WHY do we need Decoding?
The Decoding approach is a guide to identifying bottlenecks in teaching topics and processes that are discipline-specific, cross-disciplinary, complex, and emotionally charged.
The Decoding method focuses on learning bottlenecks in academic disciplines. This involves changing the focus from learning ABOUT a subject to learning HOW to become more expert in the ways of thinking and practicing, which is necessary for successful teaching and learning. This use of Decoding makes it particularly useful to developing critical and reflective thinking. Our European Decoding project is also applying the method to the social issues of diversity and intercultural understanding.
The Decoding model leads to “intellectual diversity” in thinking in the classroom: to finding different solutions to problems in the field of science, to seeing positions different from those of the author in literature, or, in history, to understanding the values of historical persons without judging them. In short, it teaches the art of critical thinking that is at the root of every European democracy and inter-cultural dialogue at national, regional, and local levels.
The Decoding method responds to a dire need, in the EU educational system, for integrative (inter-disciplinary), formal (lecture-based), and alternative (project-based and experiential) means of education, critical thinking, media and digital literacy, as well as professional and intercultural competences. All of this fosters the values of democracy (fundamental rights, respect, and responsible citizenship), alongside the need for a higher degree of social inclusion in European societies.
HOW does Decoding work?
The Decoding process happens in a cycle of 7 steps, which you can see on the homepage of this open educational resource.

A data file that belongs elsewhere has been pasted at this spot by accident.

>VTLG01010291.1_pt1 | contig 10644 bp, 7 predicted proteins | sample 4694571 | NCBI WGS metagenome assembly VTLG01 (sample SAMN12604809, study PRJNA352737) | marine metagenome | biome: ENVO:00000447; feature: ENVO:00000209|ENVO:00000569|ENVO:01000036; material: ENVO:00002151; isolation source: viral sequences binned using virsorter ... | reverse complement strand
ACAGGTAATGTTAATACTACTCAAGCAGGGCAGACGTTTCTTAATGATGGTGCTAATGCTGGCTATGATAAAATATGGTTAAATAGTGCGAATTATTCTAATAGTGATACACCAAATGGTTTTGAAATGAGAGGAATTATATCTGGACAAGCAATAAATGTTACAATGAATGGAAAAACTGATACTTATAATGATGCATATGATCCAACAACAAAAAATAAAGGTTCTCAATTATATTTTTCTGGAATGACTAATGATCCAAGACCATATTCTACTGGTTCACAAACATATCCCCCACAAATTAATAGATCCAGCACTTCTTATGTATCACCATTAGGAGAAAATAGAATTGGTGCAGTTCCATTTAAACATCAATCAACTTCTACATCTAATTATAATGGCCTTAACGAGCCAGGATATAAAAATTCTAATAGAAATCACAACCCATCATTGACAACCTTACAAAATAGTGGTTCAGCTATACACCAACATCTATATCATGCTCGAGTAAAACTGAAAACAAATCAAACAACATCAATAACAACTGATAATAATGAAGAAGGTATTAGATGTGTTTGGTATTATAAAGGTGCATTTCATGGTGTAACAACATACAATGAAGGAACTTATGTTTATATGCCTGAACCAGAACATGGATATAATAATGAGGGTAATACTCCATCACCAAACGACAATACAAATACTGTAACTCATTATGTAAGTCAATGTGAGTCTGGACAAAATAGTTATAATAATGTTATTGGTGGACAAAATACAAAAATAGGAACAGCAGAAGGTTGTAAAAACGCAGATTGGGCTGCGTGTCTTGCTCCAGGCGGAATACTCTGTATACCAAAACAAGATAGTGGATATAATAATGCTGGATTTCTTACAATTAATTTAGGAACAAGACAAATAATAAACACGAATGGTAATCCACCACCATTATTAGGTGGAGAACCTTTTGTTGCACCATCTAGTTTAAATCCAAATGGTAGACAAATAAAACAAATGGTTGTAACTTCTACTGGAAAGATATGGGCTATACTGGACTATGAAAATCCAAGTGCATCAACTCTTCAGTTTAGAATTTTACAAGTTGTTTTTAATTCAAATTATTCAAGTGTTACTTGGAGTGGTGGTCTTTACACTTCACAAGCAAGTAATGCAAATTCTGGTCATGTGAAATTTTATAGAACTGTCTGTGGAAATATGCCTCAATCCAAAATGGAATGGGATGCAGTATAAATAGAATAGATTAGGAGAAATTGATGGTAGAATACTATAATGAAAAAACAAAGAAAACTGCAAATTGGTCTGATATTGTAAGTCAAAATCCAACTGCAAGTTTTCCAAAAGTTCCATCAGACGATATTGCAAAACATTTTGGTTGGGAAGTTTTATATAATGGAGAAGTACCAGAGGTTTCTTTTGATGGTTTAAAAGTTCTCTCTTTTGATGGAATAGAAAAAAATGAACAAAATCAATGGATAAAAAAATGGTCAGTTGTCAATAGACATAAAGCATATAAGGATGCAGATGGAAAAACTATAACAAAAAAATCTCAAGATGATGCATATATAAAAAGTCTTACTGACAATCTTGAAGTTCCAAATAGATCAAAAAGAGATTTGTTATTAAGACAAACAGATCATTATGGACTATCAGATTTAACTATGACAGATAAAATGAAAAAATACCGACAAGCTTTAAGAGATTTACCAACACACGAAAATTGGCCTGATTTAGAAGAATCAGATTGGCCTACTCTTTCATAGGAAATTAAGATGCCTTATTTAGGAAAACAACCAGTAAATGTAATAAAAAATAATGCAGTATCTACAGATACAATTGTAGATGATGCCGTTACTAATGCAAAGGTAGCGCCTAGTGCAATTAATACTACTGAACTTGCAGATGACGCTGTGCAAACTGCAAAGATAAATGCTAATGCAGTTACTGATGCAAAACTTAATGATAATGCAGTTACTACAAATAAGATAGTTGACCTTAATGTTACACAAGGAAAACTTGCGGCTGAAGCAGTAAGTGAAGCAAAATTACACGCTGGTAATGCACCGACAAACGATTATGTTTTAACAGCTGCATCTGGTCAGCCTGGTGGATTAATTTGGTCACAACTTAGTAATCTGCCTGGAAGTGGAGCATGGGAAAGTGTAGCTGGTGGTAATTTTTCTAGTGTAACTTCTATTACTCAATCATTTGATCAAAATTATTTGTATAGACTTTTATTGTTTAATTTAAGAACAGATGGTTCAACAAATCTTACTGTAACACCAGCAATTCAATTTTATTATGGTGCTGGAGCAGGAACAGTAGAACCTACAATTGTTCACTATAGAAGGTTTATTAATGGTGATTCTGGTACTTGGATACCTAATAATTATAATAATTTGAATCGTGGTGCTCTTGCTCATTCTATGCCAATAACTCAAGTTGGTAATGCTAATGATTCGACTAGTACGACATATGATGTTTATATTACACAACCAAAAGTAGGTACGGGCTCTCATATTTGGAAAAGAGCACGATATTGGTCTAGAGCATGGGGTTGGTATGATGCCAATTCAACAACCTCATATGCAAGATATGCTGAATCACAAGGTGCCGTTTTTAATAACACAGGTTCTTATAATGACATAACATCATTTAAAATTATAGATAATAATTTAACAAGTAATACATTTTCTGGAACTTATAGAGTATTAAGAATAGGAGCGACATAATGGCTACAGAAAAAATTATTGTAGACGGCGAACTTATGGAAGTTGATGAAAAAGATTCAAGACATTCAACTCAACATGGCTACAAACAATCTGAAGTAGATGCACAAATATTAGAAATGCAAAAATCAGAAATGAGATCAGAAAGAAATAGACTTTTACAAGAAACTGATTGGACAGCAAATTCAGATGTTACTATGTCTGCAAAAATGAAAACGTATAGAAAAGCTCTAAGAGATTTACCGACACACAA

WHERE can Decoding be applied?
It can be used as a practical pedagogical strategy for helping students with difficult material or a basis for research in the scholarship of teaching and learning (or both).
For instance, in the study of immigration history students usually bring an assumption that immigration is a one-directional process similar to an invasion. This assumption can be deconstructed with an example of migration patterns of Monarch butterflies. As soon as students learn that in nature migration is often cyclical, not linear, they become less resistant to learning the history of immigration from a different viewpoint, or that of immigrants. Similarly, students’ critical reading, which is essential to any academic study, can be improved by helping them understand the difference between description and synthesis of information, or helping them understand how a reasoned argument is structured. Such approaches can model ways of thinking about a topic or skill that brings new insight and understanding.
The Decoding method avoids the old-fashioned rote learning and does not turn the teacher into “a sage on the stage” who is supposed to know everything about her or his subject matter and is there to impart students with the right answers. Rather, the method takes both the teacher and the student on a journey of exploration as it engages more creative inquiry approaches to teaching and learning.
Both students and teachers will learn—and often relearn or remember—the steps that lead to diverse types of solutions and answers. Our Google-driven era of study has given us easy access to mounds of information and data. It has not taught us, however, how to sort through them in order to find the most reliable and relevant pieces necessary for an informed opinion or an innovative solution.
Here Decoding comes in handy. It teaches us to analyze and synthesize, or learn in ways that are more diverse, reflective, and critical. And from a broader perspective, those who can think analytically can participate in a democracy more actively, responsibly, and meaningfully.